Harnessing My Sexuality As A Queer Cripple: Becoming My Super, Sexy Self

The harness is my shield, my armor.
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<p>Andrew Gurza wearing a harness.</p>

Andrew Gurza wearing a harness.

Photo: Alejandro Santiago, 2014

*The use of the term “Queer Cripple” was chosen by the author, as that is how they identify*

*This story originally appeared on author’s blog at www.andrewgurza.com *

I think we all have those moments growing up during our sexual development that stop us dead in our tracks ― something that stirs a primal emotion within us, and while we may not be able to put that feeling into words, we know that it has left an indelible mark on us. This moment came for me one night when I was 14 years old and had just entered ninth grade. I sat in my childhood bedroom secretly, discretely watching gay porn on my old, beat up IBM computer while my dad watched TV in our living room down the hall. I had the volume down the lowest it would go, just loud enough to hear the performances and immerse myself in this brave new world. I was flipping through the websites (as quickly as I could on 1998 dial up internet) when I stumbled across one scene where the two performers were wearing harnesses. I couldn’t take my eyes off of them. Against their chests were these leather harnesses, with two areas for their pecs and nipples to rest. I remember thinking that it looked like the armor a super hero might wear to protect themselves against a TV villain.

I was mesmerized by the way the performers used the harnesses to pull themselves into one another and engage in raw sexuality in a way that I hadn’t really seen before. Right at that moment, the seeds had been planted and my predilection for harnesses was born. I devoured as much of that content I could, taking note of all the different types of harnesses available and how each of them was used in a particular scene. Each man that wore one exuded a type of confidence that I surely didn’t possess. I was shy, meek, awkward and introspective. I looked at the sexual characters on the screen with a longing and desire to be just like them ― sexy and in control. Could a harness help me obtain this?

As I grew into my queerness and disability over the years, I tried to fit into whatever scene was popular. I called myself a jock, muscular, masculine (I have since retired that last one, as I can’t stand those “masc4masc” basics) and whichever combination I thought might elevate me in the eyes of my peers. In all that time, I never once put on a harness. While I still loved the way they looked, I never really considered them an option. All the buckles, belts and clips looked far too complicated for my crippled body to fit into. How in the hell would I explain to my attendant care worker that I wanted to wear a piece of fetish clothing? What might they think of me? No, no, it just wasn’t practical for me. I was okay in my over-sized shapeless T-shirt and sweatpants that made sitting in my wheelchair tolerable. I was okay, but I certainly didn’t feel sexy.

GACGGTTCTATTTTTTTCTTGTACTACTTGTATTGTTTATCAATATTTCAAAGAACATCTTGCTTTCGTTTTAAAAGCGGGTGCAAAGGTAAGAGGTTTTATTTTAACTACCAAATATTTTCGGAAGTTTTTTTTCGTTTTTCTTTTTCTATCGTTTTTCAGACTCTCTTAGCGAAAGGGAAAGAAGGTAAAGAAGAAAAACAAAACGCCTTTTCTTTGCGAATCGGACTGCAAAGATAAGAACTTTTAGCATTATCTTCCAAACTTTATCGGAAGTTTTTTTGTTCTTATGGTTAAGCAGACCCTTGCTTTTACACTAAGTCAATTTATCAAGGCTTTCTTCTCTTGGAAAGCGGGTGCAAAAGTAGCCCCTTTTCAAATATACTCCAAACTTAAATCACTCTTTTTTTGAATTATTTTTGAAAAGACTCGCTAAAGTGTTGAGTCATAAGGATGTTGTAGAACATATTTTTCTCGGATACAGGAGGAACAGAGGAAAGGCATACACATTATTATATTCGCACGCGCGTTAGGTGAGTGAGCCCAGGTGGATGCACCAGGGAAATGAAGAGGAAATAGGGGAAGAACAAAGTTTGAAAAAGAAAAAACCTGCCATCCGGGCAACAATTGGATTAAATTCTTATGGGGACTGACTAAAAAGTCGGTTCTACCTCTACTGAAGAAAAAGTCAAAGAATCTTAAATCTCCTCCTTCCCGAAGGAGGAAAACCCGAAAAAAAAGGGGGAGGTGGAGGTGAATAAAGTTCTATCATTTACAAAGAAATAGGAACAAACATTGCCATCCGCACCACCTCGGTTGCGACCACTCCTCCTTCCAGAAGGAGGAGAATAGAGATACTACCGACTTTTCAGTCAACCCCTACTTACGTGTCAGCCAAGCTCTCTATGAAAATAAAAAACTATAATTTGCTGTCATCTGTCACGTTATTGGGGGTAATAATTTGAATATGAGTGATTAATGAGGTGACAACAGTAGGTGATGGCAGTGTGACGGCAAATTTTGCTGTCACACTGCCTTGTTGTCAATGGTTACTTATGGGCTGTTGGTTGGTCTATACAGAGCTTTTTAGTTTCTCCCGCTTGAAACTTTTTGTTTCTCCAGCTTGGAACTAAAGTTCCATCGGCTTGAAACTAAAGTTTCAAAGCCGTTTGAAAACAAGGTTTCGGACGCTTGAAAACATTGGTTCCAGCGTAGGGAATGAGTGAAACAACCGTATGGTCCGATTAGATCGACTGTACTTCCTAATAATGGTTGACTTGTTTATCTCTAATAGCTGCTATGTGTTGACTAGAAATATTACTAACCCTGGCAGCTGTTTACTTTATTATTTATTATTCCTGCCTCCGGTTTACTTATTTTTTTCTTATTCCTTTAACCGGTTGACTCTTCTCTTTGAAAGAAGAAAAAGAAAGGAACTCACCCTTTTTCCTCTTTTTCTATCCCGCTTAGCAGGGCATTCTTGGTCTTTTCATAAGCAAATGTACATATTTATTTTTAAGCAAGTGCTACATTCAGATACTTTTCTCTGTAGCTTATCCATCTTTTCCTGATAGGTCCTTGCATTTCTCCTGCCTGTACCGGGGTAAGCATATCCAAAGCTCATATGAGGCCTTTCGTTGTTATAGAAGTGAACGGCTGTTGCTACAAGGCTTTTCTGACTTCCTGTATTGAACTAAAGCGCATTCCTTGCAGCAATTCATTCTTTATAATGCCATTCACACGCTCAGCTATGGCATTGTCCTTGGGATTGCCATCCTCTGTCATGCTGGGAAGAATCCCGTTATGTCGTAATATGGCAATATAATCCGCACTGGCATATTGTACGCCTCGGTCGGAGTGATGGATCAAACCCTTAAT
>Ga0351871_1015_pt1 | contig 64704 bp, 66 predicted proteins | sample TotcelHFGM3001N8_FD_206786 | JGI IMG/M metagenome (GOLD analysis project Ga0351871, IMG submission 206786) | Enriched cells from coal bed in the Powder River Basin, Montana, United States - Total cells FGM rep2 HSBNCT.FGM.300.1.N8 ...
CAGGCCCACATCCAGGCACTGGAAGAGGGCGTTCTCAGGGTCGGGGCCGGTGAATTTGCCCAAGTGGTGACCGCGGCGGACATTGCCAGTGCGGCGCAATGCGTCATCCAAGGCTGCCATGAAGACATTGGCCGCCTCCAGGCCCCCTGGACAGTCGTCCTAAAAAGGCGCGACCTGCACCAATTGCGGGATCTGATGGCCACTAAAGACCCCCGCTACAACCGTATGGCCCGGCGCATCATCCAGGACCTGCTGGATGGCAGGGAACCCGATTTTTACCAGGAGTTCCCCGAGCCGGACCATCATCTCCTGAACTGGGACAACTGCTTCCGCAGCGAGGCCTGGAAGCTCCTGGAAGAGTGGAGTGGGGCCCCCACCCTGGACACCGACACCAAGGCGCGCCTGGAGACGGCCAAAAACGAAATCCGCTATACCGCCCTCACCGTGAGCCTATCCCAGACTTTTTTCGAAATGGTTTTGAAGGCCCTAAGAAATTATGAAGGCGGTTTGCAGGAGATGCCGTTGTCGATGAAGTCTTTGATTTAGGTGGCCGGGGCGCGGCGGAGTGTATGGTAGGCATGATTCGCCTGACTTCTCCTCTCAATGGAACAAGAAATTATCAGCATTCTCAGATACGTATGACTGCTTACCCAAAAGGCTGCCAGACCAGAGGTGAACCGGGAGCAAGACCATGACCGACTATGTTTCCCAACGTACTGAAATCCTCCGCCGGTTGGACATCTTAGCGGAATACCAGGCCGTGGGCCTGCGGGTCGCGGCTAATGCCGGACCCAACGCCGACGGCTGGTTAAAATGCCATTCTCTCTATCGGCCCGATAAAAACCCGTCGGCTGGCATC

One day, a few years ago, my friend called me and said that he was coming over with a surprise. I prepped the Netflix and afternoon of snacks and gossip. He walked into my apartment about an hour later with a duffle bag under one arm. He opened it and pulled out a full leather outfit; a harness, leather chaps, and the customary cap that I had seen so many times in the leather scenes I’d been consuming. “Well,” he winked, “do you want to try it?” I was excited, but I refused his offer at least six or seven times that afternoon. “I couldn’t possibly wear this,” I protested. Finally, he didn’t give me a choice and took each item out of the bag. As he laid each piece of this new ensemble on my bed, I couldn’t help grinning from ear to ear. I was having a superhero moment of my very own. It was like when Peter Parker sees his Spiderman costume for the very first time, or Superman sees his emblematic ‘S’ emblazoned across his chest. They are seeing the clothing that will accentuate who they really are inside.

We fought with my spastic, crippled, contorted arms and pulled off my clothes that were two sizes too big for me. Off came the shapeless shirts, the ones I used to hide my disability. My bright red track pants that hid the fact I had any genitalia whatsoever, were replaced with form fitting chaps that left my ass completely bare in my chair; a feeling that I so rarely got to experience, if at all. That being said, they made my bulge look absolutely incredible.

I wheeled myself up to the full length mirror in my bedroom. My jaw almost dropped to the floor. The more I looked at myself, tears welled in my eyes. My chest was pushed up against the harness; it looked puffed out, strong and defined. My nipples stood erect at attention. My belly was snug underneath a leather strap. My arms, two tattoos on either forearm, looked big and inviting. I looked like I was in control of the situation, of who I was and what I wanted. As I looked at my reflection (after turning bright red), for the first time in what felt like ages, I felt desirable and disabled, all at once. The harness brought about the sexuality that is always bubbling beneath my surface, but that I am so often scared to truly show. The harness is my shield, my armor. I wear it to protect myself from all the ableism that runs rampant when we dare pair sex and disability together. I wear it to fight off the villains in my head that tell me I’m no good, and that I don’t deserve to be loved by anyone. I wear it to protect my heart from the boys who just don’t understand, or just don’t want to try. I also wear it, so you can see me when I bear my soul to you, and use it to pull me into you, so you can find out all you have been missing.